HR professionals vulnerable to retaliatory complaints
Perhaps more than any other Pulse Survey to date, this one has surfaced differing perspectives on the HR profession. A good number of respondents were unclear about the discipline process and the role of a provincial association in the professional discipline process.
Some did not see any role for provincial associations in the discipline of members and felt this should be left up to employers. Others saw effective discipline as the hallmark of a true profession and something we should set out to do well.
But the situation is different from one provincial jurisdiction to the next. In some jurisdictions, the authority and obligation of an association to discipline members have already been enshrined in legislation for some time, whereas in other provincial jurisdictions, they are not. The question is not whether associations should get involved in disciplining members but how can they best live up to the obligation of disciplining members.
There is clearly the need for more information, and discussion, on the topic of professional discipline. Consider, for instance, the size of the “not sure” response. When asked whether we, as a profession, should get tougher (more active, more vigilant) with discipline, 45.3 per cent of respondents felt we should put more focus on disciplinary matters. Only 13.5 per cent were of the opinion we should not, but 41.2 per cent were not sure they understood the implications well enough to have a definite opinion.
For other questions, the size of the “not sure” response was always significant — ranging from 21.5 per cent to 29.4 per cent.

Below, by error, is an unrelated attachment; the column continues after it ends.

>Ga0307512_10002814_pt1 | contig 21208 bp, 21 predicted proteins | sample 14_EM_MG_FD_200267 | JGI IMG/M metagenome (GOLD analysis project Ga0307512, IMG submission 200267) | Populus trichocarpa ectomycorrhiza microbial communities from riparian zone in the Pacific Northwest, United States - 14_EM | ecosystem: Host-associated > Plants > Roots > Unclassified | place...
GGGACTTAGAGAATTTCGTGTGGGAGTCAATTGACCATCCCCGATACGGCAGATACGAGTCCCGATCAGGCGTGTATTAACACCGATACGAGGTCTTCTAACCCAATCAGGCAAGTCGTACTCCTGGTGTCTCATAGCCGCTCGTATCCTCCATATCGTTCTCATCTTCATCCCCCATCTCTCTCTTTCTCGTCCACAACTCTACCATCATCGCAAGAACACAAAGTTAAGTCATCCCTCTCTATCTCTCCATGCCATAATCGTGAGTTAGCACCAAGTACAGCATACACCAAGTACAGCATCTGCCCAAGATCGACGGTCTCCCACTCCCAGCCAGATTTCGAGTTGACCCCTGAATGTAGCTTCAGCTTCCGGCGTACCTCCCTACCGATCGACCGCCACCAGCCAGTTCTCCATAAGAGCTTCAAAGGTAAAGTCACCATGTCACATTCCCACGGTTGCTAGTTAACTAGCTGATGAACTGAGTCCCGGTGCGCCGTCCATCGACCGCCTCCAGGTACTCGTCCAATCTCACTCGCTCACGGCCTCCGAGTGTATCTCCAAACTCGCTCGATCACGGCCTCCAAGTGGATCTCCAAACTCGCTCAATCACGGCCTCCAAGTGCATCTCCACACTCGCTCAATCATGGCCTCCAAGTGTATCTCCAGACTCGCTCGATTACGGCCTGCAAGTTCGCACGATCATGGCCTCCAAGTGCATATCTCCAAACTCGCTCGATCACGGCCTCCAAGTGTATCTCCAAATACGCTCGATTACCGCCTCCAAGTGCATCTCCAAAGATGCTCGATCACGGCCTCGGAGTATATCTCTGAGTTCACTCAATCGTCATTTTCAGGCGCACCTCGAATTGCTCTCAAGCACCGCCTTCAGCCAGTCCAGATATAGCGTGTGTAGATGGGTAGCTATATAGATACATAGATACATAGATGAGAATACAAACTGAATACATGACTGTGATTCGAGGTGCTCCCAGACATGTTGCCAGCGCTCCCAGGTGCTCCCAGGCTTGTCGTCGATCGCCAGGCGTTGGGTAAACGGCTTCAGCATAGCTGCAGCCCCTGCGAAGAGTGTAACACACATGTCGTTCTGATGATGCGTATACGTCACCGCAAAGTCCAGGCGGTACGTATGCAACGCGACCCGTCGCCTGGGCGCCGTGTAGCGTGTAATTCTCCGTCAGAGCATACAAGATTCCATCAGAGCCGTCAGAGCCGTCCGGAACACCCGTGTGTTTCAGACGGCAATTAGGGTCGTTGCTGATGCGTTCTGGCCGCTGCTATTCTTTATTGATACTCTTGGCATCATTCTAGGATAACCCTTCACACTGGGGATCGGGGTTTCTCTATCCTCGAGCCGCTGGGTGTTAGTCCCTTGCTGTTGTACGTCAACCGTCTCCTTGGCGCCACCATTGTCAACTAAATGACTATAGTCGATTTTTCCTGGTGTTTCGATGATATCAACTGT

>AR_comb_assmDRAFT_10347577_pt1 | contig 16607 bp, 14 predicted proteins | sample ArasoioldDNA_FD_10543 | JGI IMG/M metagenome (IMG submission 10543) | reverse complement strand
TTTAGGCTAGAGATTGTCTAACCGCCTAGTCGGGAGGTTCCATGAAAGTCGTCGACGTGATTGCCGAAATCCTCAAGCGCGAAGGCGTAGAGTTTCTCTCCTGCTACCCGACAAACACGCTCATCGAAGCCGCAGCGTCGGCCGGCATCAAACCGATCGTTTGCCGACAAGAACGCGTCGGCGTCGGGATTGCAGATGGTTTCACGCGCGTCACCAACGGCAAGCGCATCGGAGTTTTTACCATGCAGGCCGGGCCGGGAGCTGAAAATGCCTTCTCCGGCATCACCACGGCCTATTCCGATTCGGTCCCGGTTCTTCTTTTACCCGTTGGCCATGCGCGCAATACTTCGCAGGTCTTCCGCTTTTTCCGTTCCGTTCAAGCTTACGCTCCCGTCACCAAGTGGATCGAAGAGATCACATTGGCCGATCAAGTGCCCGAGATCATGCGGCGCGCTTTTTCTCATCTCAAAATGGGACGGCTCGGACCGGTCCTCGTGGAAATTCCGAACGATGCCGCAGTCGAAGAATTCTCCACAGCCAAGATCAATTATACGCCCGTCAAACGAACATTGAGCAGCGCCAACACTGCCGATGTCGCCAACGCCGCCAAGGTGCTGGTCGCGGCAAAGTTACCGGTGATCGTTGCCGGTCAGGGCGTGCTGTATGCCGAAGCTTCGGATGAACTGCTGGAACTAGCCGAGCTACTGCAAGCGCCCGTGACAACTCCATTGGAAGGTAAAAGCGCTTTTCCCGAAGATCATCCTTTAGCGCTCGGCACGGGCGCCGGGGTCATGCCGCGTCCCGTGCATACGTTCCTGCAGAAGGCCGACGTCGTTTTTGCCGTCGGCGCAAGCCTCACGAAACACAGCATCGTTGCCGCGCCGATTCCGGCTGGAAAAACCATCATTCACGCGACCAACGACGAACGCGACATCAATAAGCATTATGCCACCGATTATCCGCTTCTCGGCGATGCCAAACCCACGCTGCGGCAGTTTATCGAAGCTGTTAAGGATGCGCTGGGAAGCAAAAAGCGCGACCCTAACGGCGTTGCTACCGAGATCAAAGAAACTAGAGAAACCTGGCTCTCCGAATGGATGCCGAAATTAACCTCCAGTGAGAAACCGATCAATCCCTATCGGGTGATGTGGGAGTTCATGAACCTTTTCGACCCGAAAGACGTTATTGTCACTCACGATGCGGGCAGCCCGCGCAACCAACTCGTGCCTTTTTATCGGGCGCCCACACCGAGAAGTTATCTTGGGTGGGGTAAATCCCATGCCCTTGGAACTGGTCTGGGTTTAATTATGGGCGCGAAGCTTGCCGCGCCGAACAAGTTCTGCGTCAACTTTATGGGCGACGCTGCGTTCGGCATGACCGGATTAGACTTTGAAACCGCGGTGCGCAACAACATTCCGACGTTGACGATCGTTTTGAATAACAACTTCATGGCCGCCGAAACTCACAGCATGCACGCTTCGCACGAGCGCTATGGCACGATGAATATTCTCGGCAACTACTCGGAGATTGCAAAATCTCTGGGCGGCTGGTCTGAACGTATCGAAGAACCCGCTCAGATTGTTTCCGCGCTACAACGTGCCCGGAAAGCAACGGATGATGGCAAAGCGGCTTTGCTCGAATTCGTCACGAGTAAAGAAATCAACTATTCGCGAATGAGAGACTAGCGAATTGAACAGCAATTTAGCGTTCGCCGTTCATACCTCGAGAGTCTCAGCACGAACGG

In regards to whether the profession should get tougher with discipline, there were no statistically significant differences across tenure in HR, provinces, seniority or size of organization. But there was a significant difference between designation status groups.
Overall, 45.3 per cent felt we should put more focus on disciplinary matters. For respondents with no professional designation, that figure was 40.9 per cent, rising to 42.7 per cent for those with a CHRP and 52.8 per cent for those with some other HR designation. This puts CHRPs among the most reticent in regards to professional discipline.
Respondents with a non-HR professional designation were most likely to say HR should put more focus on disciplinary matters, at 62.3 per cent. Perhaps this relates to the evolving maturity of HR as a profession.
Why are some HR professionals so leery of professional discipline? Many respondents made the point that HR professionals, because of the nature of HR work, may be particularly vulnerable to vindictive and retaliatory complaints by disgruntled employees or ex-employees. Others were concerned HR professionals may be held accountable for actions that were forced upon them by their employer.
HR professionals were decidedly more reticent about the idea disciplinary proceedings should be made public — 60.3 per cent were against this practice. This is not surprising given the difficulties involved.
There are two competing interests at play — protection of the public would necessitate the disclosure of discipline decisions, but professionals also have expectations of privacy. There is also a distinction to be made between investigations that do not lead to discipline or lead to unsuccessful discipline proceedings and those with findings of professional misconduct. Where the line is drawn can be tricky and depends on the specific provisions of the enabling legislation.
Survey respondents were similarly torn with respect to the investigation of those convicted of a criminal offence (46.1 per cent said “yes” versus 31.4 per cent who said “no”) or the requirement to report other HR professionals who may have been guilty of misconduct (38.2 per cent said “yes” versus 35.9 per cent who said “no”). Some respondents were concerned about fostering a “snitch culture” but many respondents felt something should be done about those whose behaviour was impacting the reputation of the profession — and all HR professionals had a role to play in this.
Claude Balthazard is director of HR excellence and acting registrar of the Human Resources Professionals Association in Toronto. He can be reached at [email protected].